How to Rate Your Pain on a Scale of 1 to 10 – Info Computing
Tell anybody in a health care setting that you’re hurting, and they always want a number. “How bad is the pain on a scale of one to 10,” they ask, “where one is no pain, and 10 is the worst pain you can imagine?”
I imagine a 10 is akin to a Civil War soldier getting a limb amputated with a rusty saw. A friend of mine says she always imagined the pain machine from the Princess Bride. Severe pain for her was a two. Unbearable pain, one time after surgery, she rated a three. This is not how the scale is meant to work.
(On the flip side, people who work in health care have plenty of stories of patients claiming their pain is at a 10, even as they sit comfortably in the waiting room or walk without limping on an injured foot. This is not how the scale is meant to work either.)
It turns out that the scale is meant to represent, not the entirety of human experience real and fictional, but the spectrum of pain that an average person might reasonably experience. I rated childbirth, hands down the worst thing I had ever experienced, as “maybe an eight” as I was begging for an epidural. Later on, a doctor, who knew I’d had a kid, asked, “How’s your pain, from one to ten? Ten is labor.” Ohh.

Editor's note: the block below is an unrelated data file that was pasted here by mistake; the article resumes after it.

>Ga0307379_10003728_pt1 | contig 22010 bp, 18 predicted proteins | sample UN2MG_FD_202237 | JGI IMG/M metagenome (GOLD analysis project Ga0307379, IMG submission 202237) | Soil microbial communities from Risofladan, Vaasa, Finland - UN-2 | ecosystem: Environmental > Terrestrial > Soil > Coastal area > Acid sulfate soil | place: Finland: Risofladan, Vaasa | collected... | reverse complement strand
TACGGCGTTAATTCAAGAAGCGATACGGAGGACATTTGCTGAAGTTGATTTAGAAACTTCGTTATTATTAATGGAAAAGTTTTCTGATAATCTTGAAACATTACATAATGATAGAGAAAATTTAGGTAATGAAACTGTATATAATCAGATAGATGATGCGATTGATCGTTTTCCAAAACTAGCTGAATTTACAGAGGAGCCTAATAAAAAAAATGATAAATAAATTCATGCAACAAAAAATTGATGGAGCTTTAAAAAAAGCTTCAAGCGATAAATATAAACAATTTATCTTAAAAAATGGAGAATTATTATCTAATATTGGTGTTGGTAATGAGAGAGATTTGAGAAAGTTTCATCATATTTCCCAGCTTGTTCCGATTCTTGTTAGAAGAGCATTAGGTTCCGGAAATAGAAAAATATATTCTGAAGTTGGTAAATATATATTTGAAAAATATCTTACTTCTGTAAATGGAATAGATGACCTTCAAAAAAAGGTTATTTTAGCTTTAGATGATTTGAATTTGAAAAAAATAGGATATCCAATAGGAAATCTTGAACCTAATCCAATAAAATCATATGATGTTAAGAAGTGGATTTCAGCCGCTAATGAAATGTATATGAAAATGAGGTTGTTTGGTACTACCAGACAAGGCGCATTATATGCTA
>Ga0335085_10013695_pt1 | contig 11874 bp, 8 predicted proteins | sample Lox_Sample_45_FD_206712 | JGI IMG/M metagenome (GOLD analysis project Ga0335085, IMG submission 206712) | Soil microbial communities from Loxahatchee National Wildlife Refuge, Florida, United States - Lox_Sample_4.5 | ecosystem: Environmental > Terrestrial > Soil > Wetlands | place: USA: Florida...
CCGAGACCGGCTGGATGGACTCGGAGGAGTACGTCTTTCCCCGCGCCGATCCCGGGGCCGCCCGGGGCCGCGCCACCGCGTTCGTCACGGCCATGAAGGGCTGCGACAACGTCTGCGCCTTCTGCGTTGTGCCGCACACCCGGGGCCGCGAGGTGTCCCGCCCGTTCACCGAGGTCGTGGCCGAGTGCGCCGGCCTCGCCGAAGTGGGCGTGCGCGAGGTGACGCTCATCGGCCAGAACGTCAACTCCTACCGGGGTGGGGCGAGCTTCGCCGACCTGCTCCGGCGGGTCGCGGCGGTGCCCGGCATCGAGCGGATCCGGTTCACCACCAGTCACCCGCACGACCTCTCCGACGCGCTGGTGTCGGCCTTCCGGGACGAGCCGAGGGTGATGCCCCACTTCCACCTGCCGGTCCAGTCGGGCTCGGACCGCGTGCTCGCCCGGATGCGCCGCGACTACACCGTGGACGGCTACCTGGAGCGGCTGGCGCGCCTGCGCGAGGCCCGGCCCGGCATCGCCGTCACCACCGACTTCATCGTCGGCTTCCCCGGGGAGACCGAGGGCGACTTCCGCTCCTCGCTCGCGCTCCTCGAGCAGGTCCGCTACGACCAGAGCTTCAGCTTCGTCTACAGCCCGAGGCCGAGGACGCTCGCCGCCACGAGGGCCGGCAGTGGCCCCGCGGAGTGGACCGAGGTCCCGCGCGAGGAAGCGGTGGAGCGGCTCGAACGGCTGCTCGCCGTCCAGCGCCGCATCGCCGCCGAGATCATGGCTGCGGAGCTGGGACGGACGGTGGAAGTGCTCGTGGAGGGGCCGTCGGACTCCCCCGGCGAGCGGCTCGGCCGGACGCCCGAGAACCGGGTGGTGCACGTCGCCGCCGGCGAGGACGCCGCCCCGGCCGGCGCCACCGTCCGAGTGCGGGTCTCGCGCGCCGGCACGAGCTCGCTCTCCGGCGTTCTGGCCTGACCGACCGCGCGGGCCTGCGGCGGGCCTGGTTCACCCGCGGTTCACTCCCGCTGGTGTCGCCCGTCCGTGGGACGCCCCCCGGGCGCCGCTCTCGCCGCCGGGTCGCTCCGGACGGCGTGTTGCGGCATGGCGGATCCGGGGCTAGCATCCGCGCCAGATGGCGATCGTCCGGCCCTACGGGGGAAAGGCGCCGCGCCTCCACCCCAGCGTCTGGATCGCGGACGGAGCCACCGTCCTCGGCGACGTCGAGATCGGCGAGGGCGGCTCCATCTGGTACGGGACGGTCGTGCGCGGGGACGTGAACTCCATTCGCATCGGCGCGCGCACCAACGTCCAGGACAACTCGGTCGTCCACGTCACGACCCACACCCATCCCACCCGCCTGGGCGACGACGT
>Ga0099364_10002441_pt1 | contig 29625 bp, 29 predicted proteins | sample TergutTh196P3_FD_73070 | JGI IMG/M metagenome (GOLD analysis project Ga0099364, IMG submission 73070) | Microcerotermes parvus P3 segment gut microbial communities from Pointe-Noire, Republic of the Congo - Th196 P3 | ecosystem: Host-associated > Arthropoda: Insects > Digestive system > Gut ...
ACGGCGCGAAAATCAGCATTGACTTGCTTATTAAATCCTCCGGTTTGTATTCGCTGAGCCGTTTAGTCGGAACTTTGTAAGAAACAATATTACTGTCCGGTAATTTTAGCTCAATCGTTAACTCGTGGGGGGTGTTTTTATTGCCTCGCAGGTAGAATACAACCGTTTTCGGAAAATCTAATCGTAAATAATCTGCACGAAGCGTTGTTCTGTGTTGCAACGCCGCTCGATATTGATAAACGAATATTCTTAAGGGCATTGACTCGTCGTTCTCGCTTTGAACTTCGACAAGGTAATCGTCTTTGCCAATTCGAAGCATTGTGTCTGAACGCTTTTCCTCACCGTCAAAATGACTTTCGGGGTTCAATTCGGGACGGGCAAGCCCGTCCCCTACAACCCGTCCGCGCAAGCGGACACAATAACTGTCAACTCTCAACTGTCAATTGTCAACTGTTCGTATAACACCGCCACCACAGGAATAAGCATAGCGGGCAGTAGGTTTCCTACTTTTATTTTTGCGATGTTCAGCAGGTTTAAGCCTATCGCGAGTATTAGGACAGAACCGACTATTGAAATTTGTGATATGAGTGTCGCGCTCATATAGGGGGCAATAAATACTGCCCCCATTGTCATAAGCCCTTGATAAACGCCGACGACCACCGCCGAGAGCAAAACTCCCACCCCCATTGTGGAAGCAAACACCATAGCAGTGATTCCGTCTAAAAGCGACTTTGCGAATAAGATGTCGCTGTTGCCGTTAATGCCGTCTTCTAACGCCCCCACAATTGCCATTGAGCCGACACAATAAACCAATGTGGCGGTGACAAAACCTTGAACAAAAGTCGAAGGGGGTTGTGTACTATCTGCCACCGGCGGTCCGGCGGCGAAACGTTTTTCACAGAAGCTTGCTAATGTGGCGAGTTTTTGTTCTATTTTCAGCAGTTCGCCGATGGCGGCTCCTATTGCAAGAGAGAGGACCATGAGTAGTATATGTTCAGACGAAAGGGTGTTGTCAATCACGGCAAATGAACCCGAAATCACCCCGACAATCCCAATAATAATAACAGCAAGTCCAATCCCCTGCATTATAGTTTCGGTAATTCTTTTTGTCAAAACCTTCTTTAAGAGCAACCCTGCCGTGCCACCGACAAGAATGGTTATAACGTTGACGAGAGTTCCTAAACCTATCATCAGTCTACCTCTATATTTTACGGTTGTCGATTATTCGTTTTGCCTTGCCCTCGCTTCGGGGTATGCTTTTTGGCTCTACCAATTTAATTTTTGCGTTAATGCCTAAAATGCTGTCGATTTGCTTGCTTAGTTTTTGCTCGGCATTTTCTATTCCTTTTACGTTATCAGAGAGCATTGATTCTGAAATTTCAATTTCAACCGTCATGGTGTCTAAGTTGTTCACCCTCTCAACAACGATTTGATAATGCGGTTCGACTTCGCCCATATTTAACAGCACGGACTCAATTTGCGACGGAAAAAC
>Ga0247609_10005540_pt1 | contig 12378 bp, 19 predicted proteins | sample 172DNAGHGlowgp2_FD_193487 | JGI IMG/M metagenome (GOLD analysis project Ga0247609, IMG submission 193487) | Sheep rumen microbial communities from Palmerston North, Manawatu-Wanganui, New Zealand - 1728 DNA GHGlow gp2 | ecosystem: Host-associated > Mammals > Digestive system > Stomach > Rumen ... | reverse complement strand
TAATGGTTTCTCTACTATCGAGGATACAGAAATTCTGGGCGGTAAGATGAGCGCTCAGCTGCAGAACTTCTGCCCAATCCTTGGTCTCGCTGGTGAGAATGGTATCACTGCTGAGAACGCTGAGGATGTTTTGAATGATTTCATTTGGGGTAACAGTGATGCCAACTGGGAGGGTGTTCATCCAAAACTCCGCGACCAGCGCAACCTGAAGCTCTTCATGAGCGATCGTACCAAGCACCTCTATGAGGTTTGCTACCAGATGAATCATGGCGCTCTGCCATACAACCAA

How to Calibrate Your Personal Pain Scale
If you’re lucky you’ll find yourself in a hospital room with a poster of faces for each level of pain. At a two, the face is still smiling. At six, it begins to frown. By eight, it looks quite distressed. The face at 10 is weeping.
There are a variety of pain scales like this, that provide some benchmarks to help you out. Take a look now, because they’re rarely around when you need them. Here are some tips:
- 1 to 3 is mild pain. If you’d describe it as annoying, you’re in this territory.
- 4 to 6 is moderate pain. It hurts but you can probably distract yourself or ignore it, at least for a little while.
- 7+ is severe pain. You can’t ignore it. It’s stopping you from walking or sleeping or living normally.
If you have trouble figuring out where you are on the scale, it’s okay to ask! One time a physical therapist told me I could try running, despite an injury, but to stop if the pain got to be around a six or seven. How much pain is that? I asked. “If you have to alter your gait,” she said. “If you’re limping, that’s a seven.”
For those of us with active imaginations: unbearable pain is a 10. Labor is a 10, a rusty hacksaw amputation is a 10, all of the settings on the Princess Bride pain machine are a 10. Sure, some of these may be worse than others, but the pain scale is not asking you for that nuance.
Article Prepared by Ollala Corp